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How to download historical data using Breeze API Python SDK

Of late, a plethora of trading APIs that facilitate automated trading have popped up in Indian market. One of the main benefits of using a Trading API to formulate your trading strategies is that it provides a way to test your strategy on historical data. Historical data helps traders do a scenario analysis for their strategies and backtest them, which is one of the most important steps in creating an automated trading system. Backtesting gives the traders a chance to optimise their portfolio and also indicate how their strategy might perform in the future, assuming market conditions do not change a lot.

Unfortunately, there is a dearth of free, high quality historical data from public sources. For many traders, it is not possible to subscribe to expensive services for historical data and this is a problem that ICICIdirect is trying to solve through its trading API - Breeze.

If you have a Python IDE already set up to run your code on and have created an App on Breeze API, then you are ready to go. Make sure your App is active (check status of your App in ‘View Apps’ section on Breeze API homepage) and generate a session key for it. You should have the following details ready before you start coding your strategy in a Python IDE: 

  1. API Key 
  2. Secret Key and, 
  3. Session Key

#Note: In our earlier blogs, we have shown how to create an App and get it’s API Key & Secret Key and how to generate a Session key for your App. 

Refer to code given below to install / upgrade the latest set of libraries that essentially establish the connection to your demat portfolio and allow you to place orders via lines of code.

As an example to showcase the power of Trading APIs, consider the following lines of code:

# connecting with Breeze API

 

from breeze_connect import BreezeConnect

 

isec = BreezeConnect(api_key="your api key comes here")

isec.generate_session(api_secret="your secret key comes         

    here", session_token="your session key comes here")

 

# initializing input variables like expiry date and strike price

start_date = "2022-04-19T07:00:00.000Z"

end_date = "2022-04-19T18:00:00.000Z"

 

expiry = "2022-04-21T07:00:00.000Z"

time_interval = "1minute"

 

strike = 17000

 

# downloading historical data for put option contract 

data1 = isec.get_historical_data(interval = time_interval,

                            from_date = start_date,

                            to_date = end_date,

                            stock_code = "NIFTY",

                            exchange_code = "NFO",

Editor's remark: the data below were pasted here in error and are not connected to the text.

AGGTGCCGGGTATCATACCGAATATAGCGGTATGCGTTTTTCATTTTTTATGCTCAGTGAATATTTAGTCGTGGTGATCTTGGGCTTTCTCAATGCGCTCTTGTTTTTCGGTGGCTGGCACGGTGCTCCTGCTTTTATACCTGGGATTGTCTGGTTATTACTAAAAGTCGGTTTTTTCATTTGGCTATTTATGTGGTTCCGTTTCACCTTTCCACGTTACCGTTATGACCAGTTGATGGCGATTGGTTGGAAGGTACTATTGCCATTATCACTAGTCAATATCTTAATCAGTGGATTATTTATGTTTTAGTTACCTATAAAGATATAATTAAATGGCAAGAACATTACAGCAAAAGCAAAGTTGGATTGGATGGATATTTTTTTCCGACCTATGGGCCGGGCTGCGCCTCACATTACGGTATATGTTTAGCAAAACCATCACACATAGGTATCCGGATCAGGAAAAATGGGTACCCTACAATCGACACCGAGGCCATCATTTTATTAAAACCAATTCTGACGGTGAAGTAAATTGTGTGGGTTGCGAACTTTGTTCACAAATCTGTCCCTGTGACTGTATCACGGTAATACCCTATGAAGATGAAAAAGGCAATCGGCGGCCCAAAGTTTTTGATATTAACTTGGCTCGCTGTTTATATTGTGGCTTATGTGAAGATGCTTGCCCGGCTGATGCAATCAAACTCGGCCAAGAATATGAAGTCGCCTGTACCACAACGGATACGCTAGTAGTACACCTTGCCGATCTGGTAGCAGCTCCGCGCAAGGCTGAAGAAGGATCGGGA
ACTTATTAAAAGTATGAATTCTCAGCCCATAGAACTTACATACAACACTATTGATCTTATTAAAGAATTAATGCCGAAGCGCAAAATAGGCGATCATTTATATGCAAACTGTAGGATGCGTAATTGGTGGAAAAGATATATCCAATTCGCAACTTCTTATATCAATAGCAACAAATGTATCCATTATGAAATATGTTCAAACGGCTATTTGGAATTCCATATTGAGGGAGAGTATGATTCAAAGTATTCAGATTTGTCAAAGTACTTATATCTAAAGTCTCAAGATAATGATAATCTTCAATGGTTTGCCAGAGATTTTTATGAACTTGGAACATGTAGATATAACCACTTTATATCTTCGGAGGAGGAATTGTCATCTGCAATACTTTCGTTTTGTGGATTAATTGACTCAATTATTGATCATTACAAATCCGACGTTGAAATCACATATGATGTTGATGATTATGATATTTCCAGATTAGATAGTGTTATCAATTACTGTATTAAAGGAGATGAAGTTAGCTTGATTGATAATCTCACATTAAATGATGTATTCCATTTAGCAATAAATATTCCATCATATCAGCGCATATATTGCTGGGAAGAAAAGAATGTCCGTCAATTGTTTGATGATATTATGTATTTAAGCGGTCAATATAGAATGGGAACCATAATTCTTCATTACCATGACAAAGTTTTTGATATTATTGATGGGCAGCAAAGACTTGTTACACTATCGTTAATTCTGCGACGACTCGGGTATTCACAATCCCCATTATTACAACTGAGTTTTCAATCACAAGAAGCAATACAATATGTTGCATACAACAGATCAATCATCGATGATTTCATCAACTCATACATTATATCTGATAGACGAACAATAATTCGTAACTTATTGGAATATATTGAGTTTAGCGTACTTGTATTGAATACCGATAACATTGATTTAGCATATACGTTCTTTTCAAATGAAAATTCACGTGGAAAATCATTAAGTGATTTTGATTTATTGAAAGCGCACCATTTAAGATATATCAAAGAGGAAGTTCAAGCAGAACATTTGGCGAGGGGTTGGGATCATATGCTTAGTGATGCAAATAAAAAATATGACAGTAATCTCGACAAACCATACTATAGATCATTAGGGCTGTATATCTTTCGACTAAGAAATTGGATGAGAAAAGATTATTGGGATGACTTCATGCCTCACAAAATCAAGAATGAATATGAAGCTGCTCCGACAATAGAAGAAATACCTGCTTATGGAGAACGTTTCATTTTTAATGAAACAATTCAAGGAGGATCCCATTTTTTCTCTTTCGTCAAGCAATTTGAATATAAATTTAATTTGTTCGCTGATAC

product_type = "options",

                            expiry_date = expiry,

                            right = "put",

                            strike_price = strike)

put_data = pd.DataFrame(data1["Success"])

 

# downloading historical data for Nifty

data2 = isec.get_historical_data(interval = time_interval,

                            from_date = start_date,

                            to_date = end_date,

                            stock_code = "NIFTY",

                            exchange_code = "NSE",

                            product_type = "cash")

stock_data = pd.DataFrame(data2["Success"])

 

# Transforming downloaded data into excel format

put_data.to_csv(index=False)

put_data.to_csv('Nifty put data.csv')

 

stock_data.to_csv(index=False)

stock_data.to_csv('Nifty index data.csv')

 

At this point you will have 2 Excel files - ‘Nifty put data’ and ‘Nifty index data’ saved in your system. Note that the excel dataset also contains Open Interest data as one of the columns - a feature unique to ICICI Trading API - Breeze.

Analysis ->

test

Nifty chart on 19-04-2022

From the above chart it can be seen that the Nifty started falling around 2:45 pm IST from 17,200 levels to 16,900 levels in just 30 minutes.

With a simple analysis using ‘sort function’ in excel, you will notice that the open interest (OI) spiked in the interval 2:00 pm - 2:30 pm. This can be read as an early indicator of increased activity by derivative traders in the market which inevitably reflects in the price of underlying i.e. Nifty50 index. 

test

 

The OI started falling around 3:00 pm onwards around the time when Nifty started to crash. Also note that this is the time when volume started spiking meaning that the traders started executing their orders leading to the crash. Numerous put options were exercised to book profits by traders. 

test

"Volume" refers to the number of contracts traded in a given period, and "open interest" denotes the number of contracts that are active, or not settled.

Conclusion: 

You can do a lot more using the rich data (both historical and live) that Breeze API gives access to. Please visit the Breeze community forum and the Breeze SDK package to know more on Breeze API usage. The links for community page and the SDK package are as follows: